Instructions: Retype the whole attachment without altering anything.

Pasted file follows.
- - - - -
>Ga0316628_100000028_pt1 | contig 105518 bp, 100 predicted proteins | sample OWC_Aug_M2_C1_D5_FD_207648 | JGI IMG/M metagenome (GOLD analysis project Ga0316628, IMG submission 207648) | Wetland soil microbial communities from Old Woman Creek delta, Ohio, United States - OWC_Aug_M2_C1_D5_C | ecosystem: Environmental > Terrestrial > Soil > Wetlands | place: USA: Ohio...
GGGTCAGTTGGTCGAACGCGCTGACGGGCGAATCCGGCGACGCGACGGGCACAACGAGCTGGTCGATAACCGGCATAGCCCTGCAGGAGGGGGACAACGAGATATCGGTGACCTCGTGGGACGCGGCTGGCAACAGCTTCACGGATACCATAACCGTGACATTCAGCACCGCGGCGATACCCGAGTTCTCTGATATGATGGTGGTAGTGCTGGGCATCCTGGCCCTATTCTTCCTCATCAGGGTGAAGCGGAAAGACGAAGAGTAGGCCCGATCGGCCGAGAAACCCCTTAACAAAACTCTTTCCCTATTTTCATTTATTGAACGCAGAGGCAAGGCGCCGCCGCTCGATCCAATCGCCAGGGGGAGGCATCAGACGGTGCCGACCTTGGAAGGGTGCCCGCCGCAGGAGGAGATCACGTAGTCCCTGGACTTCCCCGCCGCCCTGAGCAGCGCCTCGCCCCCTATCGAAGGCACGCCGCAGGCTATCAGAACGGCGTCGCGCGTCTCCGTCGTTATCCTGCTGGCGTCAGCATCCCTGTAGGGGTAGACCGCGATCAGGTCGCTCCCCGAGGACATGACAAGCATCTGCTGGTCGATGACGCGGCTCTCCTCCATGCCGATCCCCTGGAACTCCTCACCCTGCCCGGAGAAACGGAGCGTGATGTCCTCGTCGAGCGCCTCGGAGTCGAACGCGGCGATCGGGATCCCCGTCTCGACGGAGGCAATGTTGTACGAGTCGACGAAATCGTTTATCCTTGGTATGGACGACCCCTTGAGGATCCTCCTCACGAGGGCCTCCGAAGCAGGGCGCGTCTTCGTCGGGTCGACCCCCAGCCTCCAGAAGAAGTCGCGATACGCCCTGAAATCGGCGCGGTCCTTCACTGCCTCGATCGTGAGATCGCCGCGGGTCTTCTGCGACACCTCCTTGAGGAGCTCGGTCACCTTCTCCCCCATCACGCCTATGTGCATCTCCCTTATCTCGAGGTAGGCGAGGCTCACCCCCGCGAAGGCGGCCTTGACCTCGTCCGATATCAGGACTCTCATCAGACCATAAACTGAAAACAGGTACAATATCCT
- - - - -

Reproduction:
>Ga0316628_100000028_pt1 | contig 105518 bp, 100 predicted proteins | sample OWC_Aug_M2_C1_D5_FD_207648 | JGI IMG/M metagenome (GOLD analysis project Ga0316628, IMG submission 207648) | Wetland soil microbial communities from Old Woman Creek delta, Ohio, United States - OWC_Aug_M2_C1_D5_C | ecosystem: Environmental > Terrestrial > Soil > Wetlands | place: USA: Ohio...
GGGTCAGTTGGTCGAACGCGCTGACGGGCGAATCCGGCGACGCGACGGGCACAACGAGCTGGTCGATAACCGGCATAGCCCTGCAGGAGGGGGACAACGAGATATCGGTGACCTCGTGGGACGCGGCTGGCAACAGCTTCACGGATACCATAACCGTGACATTCAGCACCGCGGCGATACCCGAGTTCTCTGATATGATGGTGGTAGTGCTGGGCATCCTGGCCCTATTCTTCCTCATCAGGGTGAAGCGGAAAGACGAAGAGTAGGCCCGATCGGCCGAGAAACCCCTTAACAAAACTCTTTCCCTATTTTCATTTATTGAACGCAGAGGCAAGGCGCCGCCGCTCGATCCAATCGCCAGGGGGAGGCATCAGACGGTGCCGACCTTGGAAGGGTGCCCGCCGCAGGAGGAGATCACGTAGTCCCTGGACTTCCCCGCCGCCCTGAGCAGCGCCTCGCCCCCTATCGAAGGCACGCCGCAGGCTATCAGAACGGCGTCGCGCGTCTCCGTCGTTATCCTGCTGGCGTCAGCATCCCTGTAGGGGTAGACCGCGATCAGGTCGCTCCCCGAGGACATGACAAGCATCTGCTGGTCGATGACGCGGCTCTCCTCCATGCCGATCCCCTGGAACTCCTCACCCTGCCCGGAGAAACGGAGCGTGATGTCCTCGTCGAGCGCCTCGGAGTCGAACGCGGCGATCGGGATCCCCGTCTCGACGGAGGCAATGTTGTACGAGTCGACGAAATCGTTTATCCTTGGTATGGACGACCCCTTGAGGATCCTCCTCACGAGGGCCTCCGAAGCAGGGCGCGTCTTCGTCGGGTCGACCCCCAGCCTCCAGAAGAAGTCGCGATACGCCCTGAAATCGGCGCGGTCCTTCACTGCCTCGATCGTGAGATCGCCGCGGGTCTTCTGCGACACCTCCTTGAGGAGCTCGGTCACCTTCTCCCCCATCACGCCTATGTGCATCTCCCTTATCTCGAGGTAGGCGAGGCTCACCCCCGCGAAGGCGGCCTTGACCTCGTCCGATATCAGGACTCTCATCAGACCATAAACTGAAAACAGGTACAATATCCT